Women's Rights Activist Murdered After Casting Vote in Benghazi

No sooner had President Obama praised Libya on its elections for a new Council of Representatives than the White House followed up with a condemnation of the assassination of a human rights leader in Benghazi -- slain for voting.

"While yesterday’s vote demonstrates the power of individual Libyans in determining their future, we recognize that elections are just one step in Libya’s broader democratic transition. Libya’s new government must now focus on building consensus to address the challenges of establishing security, providing effective public services, and ensuring an inclusive political process," Obama said in a statement this morning. "The United States calls on all parties to renounce violence and resolve differences through political dialogue and participation in the democratic process."

"The United States was proud to support the Libyan people in the darkest days of their revolution and through their efforts to end the Qadhafi regime, and we remain committed to supporting the Libyan people as they work to lay the foundations of a democratic society during this challenging yet historic time."

Last night after casting her vote, Benghazi women’s rights activist and lawyer Salwa Bughagis was confronted by five gunmen at her home, stabbed several times and was shot in the head. She died after being rushed to Benghazi Medical Center, according to the Libya Herald.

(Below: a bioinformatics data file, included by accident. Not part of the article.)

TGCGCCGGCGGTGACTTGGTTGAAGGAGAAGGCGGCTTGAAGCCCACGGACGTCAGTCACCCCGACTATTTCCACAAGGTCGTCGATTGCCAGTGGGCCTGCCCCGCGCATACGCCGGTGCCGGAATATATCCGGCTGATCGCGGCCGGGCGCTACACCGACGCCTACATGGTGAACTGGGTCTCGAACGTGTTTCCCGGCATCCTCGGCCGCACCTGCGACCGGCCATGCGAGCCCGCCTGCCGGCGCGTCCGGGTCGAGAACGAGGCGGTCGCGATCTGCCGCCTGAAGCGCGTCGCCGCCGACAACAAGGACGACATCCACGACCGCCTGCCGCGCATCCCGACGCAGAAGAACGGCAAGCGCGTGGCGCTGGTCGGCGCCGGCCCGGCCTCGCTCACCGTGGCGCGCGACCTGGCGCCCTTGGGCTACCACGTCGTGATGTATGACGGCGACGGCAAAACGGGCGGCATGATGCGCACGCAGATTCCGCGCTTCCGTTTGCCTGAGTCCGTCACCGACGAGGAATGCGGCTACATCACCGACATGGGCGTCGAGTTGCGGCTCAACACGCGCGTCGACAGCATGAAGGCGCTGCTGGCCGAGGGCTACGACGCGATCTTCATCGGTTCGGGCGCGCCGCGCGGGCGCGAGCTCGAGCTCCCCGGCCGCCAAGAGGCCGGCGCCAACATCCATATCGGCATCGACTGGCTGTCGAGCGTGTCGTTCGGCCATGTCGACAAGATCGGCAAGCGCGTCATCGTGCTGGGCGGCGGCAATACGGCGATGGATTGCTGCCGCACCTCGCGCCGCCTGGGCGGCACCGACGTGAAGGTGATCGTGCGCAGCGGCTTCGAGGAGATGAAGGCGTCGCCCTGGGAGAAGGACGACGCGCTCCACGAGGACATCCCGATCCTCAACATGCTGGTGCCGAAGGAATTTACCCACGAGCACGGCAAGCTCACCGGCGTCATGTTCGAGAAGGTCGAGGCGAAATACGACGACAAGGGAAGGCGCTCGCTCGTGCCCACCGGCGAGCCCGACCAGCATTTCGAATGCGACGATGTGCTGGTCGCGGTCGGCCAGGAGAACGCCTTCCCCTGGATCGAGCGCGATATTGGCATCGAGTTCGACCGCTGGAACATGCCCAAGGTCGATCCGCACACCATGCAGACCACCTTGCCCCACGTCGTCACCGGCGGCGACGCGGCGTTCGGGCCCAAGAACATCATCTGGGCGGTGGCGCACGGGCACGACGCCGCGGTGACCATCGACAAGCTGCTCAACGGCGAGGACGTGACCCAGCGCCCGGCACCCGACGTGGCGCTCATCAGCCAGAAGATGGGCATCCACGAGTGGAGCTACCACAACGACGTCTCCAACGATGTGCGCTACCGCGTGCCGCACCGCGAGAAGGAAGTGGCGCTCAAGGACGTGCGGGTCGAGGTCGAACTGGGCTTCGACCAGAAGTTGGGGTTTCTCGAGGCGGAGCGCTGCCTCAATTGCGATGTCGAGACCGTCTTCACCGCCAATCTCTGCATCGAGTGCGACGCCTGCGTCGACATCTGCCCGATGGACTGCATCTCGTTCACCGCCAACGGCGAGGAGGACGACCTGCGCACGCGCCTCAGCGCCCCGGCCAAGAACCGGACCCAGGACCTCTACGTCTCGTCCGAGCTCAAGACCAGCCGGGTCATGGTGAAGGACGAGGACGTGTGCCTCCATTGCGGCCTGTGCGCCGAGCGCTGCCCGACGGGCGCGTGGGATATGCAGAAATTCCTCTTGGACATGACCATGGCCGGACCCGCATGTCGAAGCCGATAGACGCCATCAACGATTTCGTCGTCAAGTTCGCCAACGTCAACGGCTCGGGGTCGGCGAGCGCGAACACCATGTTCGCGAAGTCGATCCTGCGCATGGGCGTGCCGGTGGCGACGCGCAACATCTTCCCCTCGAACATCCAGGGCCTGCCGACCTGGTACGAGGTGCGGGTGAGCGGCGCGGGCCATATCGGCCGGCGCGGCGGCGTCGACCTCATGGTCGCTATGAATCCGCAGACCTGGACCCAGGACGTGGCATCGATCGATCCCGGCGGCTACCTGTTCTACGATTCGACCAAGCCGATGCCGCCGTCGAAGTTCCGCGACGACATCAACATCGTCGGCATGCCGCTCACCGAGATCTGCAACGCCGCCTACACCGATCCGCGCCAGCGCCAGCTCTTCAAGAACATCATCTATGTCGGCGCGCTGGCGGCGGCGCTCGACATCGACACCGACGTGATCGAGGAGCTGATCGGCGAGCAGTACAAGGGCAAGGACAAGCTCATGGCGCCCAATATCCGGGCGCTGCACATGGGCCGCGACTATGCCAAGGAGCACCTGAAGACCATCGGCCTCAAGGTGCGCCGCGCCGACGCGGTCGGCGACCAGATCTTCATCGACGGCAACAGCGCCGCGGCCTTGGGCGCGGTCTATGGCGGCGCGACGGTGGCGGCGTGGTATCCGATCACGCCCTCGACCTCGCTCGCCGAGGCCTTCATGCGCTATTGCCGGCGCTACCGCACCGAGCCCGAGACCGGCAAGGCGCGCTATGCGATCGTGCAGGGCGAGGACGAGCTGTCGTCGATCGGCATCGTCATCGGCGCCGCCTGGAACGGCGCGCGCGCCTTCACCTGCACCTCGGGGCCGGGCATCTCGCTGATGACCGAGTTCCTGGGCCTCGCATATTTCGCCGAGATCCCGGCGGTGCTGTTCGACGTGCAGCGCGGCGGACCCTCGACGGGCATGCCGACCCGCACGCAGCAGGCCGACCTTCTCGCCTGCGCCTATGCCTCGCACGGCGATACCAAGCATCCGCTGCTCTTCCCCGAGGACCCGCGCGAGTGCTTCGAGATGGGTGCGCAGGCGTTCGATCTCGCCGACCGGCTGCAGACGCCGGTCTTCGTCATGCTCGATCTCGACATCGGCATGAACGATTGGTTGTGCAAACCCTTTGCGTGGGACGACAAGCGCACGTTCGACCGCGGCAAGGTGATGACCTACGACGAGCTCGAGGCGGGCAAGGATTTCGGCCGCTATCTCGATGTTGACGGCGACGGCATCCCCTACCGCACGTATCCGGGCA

Bughagis' husband, who was home at the time, is missing and presumed kidnapped. A gardener was wounded in the attack.

"She had earlier returned home after voting in today’s elections and put pictures on her Facebook page of herself casting her vote today. She was then on Al-Nabaa TV for a few minutes at around 6pm speaking about clashes in the city which she said she could see from her house between security forces and an Islamist brigade. She urged people to go out and vote," the Herald reported. "...Her support for women’s rights made her a vocal opponent of not only Islamic extremists but also of the Muslim Brotherhood and the Grand Mufti. She was against the hijab, insisting it was not Islamic, and rarely even wore a headscarf."

Bughagis had moved her family out of the country after a death threat was made against her son. She and her husband returned to vote in this week's elections.

"The United States strongly condemns yesterday's brutal and senseless murder of human rights and civil society activist Salwa Bugaighis in Benghazi, Libya," National Security Advisor Susan Rice said in a statement issued just after Obama's. "I was fortunate to have the opportunity to meet Salwa in Libya in November 2011, soon after the ouster of Qadhafi. I was deeply impressed by her courage, leadership and dedication to building a peaceful, democratic Libya where the rights and freedoms of all Libyan women and men are respected and protected."

"We join the Libyan people in mourning the loss of Salwa Bugaighis and call on all Libyans to reject violent extremists seeking to silence their opponents and derail the aspirations of the Libyan people," Rice added.